For our design project, we decided to replicate the video game known as Scorched Earth: The Mother of All Games where two tanks fire missiles at one another by adjusting angles and power while adjusting for variable wind.
The objective of Scorched Earth is to destroy the enemy tank before your tank is destroyed. Two tanks are randomly positioned on their respective sides on a randomly chosen terrain. Through a trial and error process of adjusting angles and the strength of the tanks turret, each user can manipulate the trajectory of the bullets to eventually target the enemy tank. With three different weapons of different blast radii and three unique difficulty levels that incorporate variable wind speeds, the users can test their abilities as the most accurately firing tank. We wanted to recreate this game to allow players to relive childhood memories.
High Level Design
Rationale, Sources, and Hardware/Software Tradeoffs
The foremost reason we chose to simulate Scorched Earth was because no one had recreated this game as a final project during past years. Furthermore, we wanted to create a video game because we would not have any limitations within our budget regarding additional hardware. Since we do not have many sources for additional parts, an advantage that other groups possessed, a project that consisted entirely of code would allow us to make a project that was still fun and still extremely complex and challenging. The necessary hardware to run our project was simply the digital to analog converter circuit that displayed our program onto the television. After completion of the project, we also added sound (a pitch that gradually decreased as a bullet was in motion), which required very simple circuitry that also connected to the television.
We originally had other video game ideas in mind, but with the help of fellow ECE and housemate, Brandon Richter, we rediscovered this particularly entertaining game that immediately found its way to our hearts. During the brainstorming processes of recreating this game, we basically decided to implement everything that we successfully completed. We wanted to randomly draw terrains at the start of each game; however, this would have been too complicated since our code was dependent on the arrays of previously created terrains.
Upon starting the game, a startup screen displays a sample terrain and the two tanks as normally seen during an actual game. Scorched Earth and a difficulty of easy as its default setting are also shown on the screen. By pressing the debounced button C.6, the difficulty levels rotate from easy to med (medium), med to hard, and then hard back to easy. An easy difficulty level has zero wind effect on the bullets during the game, while a medium difficulty level has a constant wind throughout the entire game, and a hard difficulty level has a variable wind after both players have completed a round of firing a bullet.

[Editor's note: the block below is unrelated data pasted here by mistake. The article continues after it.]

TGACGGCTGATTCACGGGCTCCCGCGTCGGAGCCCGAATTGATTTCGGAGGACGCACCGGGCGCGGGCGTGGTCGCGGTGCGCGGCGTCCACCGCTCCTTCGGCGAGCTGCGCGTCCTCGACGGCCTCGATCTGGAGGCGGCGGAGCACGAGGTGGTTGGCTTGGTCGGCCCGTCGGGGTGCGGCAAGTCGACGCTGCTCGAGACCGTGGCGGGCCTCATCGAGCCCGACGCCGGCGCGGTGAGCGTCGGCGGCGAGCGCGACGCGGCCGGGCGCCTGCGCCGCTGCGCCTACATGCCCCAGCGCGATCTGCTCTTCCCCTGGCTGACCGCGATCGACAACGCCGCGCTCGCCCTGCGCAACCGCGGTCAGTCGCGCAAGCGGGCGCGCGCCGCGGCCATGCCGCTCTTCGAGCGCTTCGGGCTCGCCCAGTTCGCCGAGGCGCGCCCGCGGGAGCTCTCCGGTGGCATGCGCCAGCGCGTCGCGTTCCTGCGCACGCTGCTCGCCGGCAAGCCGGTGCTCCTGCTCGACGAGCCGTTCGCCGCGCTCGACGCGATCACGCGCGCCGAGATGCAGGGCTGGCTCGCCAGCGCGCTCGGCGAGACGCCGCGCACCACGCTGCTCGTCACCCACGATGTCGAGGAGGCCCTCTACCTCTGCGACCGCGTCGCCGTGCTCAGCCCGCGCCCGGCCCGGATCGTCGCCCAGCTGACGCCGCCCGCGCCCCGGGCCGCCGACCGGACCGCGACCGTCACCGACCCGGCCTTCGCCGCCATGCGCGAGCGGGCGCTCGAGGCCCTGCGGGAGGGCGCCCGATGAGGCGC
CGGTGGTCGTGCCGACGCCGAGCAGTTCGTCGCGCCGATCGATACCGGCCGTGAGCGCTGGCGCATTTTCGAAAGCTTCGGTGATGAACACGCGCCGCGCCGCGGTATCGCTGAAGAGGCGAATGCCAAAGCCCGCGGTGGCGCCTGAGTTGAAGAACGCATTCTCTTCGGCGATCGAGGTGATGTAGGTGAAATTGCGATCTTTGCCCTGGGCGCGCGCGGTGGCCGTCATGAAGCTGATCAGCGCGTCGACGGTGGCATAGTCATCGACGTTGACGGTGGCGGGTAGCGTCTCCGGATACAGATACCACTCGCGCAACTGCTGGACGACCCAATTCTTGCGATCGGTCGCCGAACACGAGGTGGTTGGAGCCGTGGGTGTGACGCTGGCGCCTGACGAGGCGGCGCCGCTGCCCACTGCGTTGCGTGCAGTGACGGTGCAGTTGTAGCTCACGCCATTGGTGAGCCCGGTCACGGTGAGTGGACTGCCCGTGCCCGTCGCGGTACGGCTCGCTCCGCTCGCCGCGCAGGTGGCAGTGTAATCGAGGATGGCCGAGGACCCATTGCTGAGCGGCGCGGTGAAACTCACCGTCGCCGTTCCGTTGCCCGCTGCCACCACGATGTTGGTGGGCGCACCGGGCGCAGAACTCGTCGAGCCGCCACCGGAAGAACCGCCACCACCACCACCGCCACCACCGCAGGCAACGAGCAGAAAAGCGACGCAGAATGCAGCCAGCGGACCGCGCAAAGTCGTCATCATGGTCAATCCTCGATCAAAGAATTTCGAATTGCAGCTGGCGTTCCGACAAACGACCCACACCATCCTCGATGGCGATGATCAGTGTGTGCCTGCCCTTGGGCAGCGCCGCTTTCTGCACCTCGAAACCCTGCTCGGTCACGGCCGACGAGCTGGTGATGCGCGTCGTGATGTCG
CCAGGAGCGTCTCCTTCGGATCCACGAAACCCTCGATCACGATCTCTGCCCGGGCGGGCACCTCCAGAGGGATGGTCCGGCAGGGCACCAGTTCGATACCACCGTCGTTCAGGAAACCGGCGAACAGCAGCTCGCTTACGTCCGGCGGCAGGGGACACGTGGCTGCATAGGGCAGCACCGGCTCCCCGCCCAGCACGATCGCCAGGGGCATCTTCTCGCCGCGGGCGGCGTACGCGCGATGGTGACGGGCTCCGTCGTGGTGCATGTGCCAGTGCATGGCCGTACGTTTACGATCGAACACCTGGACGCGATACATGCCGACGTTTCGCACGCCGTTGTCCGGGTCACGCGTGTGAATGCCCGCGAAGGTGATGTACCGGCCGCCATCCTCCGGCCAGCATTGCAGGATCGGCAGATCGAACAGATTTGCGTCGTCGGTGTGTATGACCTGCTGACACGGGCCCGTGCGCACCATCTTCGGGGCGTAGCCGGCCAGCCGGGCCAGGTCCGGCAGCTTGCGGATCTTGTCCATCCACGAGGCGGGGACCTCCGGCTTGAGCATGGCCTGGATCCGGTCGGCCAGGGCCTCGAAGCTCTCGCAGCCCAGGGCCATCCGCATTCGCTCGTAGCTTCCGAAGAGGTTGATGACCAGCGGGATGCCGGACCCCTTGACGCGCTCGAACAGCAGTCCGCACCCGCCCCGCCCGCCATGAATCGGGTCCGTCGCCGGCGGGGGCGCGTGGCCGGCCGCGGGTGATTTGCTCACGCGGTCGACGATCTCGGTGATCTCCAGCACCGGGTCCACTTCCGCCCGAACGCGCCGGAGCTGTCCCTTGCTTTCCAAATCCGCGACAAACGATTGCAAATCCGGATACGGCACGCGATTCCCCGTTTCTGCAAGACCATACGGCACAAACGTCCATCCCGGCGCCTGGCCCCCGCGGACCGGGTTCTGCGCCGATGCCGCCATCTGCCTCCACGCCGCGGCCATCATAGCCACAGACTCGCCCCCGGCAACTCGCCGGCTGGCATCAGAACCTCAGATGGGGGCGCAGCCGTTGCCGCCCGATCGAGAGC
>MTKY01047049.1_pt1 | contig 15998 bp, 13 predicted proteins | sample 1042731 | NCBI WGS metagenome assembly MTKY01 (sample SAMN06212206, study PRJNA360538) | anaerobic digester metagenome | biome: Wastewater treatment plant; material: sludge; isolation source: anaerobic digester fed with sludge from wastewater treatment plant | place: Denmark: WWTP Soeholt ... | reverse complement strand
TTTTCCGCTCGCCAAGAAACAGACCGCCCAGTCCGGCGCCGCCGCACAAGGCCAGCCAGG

To begin the game, the user must press C.7 to clear the screen and display a randomly chosen but previously created terrain. Player 1s tank will always be located on the left half the screen while player 2s tank will always be located on the right half of the screen. Along the top of the screen is an information bar that displays which players turn it is to fire, the power of that players shot, the angle at which that tanks turret is pointing, the weapon chosen, the number of remaining shots of that weapon, and the speed and direction (east or west) of wind. By using buttons C.4 and C.5 to increase and decrease the angle of the tanks turret and by using buttons C.2 and C.3 to increase and decrease the power of the tanks shot, the user can adjust the trajectory of their shot. At the default setting, weapon 1 is displayed on the screen with infinite number of shots. Using C.1, the user can cycle through to weapon 2 or weapon 3, of which each tank only has 3 and 1 bullets available during each game. As the user uses either weapon 2 or weapon 3, availability of the bullets, denoted with single pixels, will decrease in number. The user must then use button C.6 to fire the bullet. The settings used for the first player to go are saved and the second player can now perform the same procedure with the original default settings that will also be saved upon firing a shot as well.
Once a tank has been hit, a message that reads who is the winner will show up. To play another game or to simply see the number of accumulated wins each player has since reset, the user must press C.7. This clears the screen and displays the number of wins that each player has. Play Again is also displayed on the screen, and to do so, the user must press button C.6 to clear the screen again and redisplay another randomly chosen map and random starting positions for each of the tanks.